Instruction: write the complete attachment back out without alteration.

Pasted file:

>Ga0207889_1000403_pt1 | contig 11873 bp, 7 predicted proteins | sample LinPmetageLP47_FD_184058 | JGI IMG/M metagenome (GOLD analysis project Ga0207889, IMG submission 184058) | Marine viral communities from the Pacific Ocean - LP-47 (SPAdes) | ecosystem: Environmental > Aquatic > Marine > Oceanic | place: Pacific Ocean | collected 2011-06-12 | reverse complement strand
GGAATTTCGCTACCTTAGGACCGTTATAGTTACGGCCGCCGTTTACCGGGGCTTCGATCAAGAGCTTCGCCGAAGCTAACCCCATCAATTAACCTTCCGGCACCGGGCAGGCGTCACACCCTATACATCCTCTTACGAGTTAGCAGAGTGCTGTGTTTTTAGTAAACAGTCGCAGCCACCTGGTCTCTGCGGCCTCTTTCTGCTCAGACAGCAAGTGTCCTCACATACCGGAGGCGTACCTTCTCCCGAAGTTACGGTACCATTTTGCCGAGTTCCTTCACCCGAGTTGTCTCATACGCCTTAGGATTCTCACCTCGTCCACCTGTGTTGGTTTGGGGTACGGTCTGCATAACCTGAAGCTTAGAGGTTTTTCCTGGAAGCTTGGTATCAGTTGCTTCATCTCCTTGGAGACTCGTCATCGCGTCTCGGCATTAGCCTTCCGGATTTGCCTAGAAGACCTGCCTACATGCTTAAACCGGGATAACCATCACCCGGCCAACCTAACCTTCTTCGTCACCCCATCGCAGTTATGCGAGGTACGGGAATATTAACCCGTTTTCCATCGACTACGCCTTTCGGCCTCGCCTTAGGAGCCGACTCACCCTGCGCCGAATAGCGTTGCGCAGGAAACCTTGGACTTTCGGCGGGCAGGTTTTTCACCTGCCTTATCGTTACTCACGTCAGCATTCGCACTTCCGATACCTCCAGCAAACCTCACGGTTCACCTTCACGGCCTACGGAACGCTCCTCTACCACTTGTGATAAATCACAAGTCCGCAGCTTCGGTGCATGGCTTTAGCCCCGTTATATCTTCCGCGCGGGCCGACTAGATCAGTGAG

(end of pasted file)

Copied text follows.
>Ga0207889_1000403_pt1 | contig 11873 bp, 7 predicted proteins | sample LinPmetageLP47_FD_184058 | JGI IMG/M metagenome (GOLD analysis project Ga0207889, IMG submission 184058) | Marine viral communities from the Pacific Ocean - LP-47 (SPAdes) | ecosystem: Environmental > Aquatic > Marine > Oceanic | place: Pacific Ocean | collected 2011-06-12 | reverse complement strand
GGAATTTCGCTACCTTAGGACCGTTATAGTTACGGCCGCCGTTTACCGGGGCTTCGATCAAGAGCTTCGCCGAAGCTAACCCCATCAATTAACCTTCCGGCACCGGGCAGGCGTCACACCCTATACATCCTCTTACGAGTTAGCAGAGTGCTGTGTTTTTAGTAAACAGTCGCAGCCACCTGGTCTCTGCGGCCTCTTTCTGCTCAGACAGCAAGTGTCCTCACATACCGGAGGCGTACCTTCTCCCGAAGTTACGGTACCATTTTGCCGAGTTCCTTCACCCGAGTTGTCTCATACGCCTTAGGATTCTCACCTCGTCCACCTGTGTTGGTTTGGGGTACGGTCTGCATAACCTGAAGCTTAGAGGTTTTTCCTGGAAGCTTGGTATCAGTTGCTTCATCTCCTTGGAGACTCGTCATCGCGTCTCGGCATTAGCCTTCCGGATTTGCCTAGAAGACCTGCCTACATGCTTAAACCGGGATAACCATCACCCGGCCAACCTAACCTTCTTCGTCACCCCATCGCAGTTATGCGAGGTACGGGAATATTAACCCGTTTTCCATCGACTACGCCTTTCGGCCTCGCCTTAGGAGCCGACTCACCCTGCGCCGAATAGCGTTGCGCAGGAAACCTTGGACTTTCGGCGGGCAGGTTTTTCACCTGCCTTATCGTTACTCACGTCAGCATTCGCACTTCCGATACCTCCAGCAAACCTCACGGTTCACCTTCACGGCCTACGGAACGCTCCTCTACCACTTGTGATAAATCACAAGTCCGCAGCTTCGGTGCATGGCTTTAGCCCCGTTATATCTTCCGCGCGGGCCGACTAGATCAGTGAG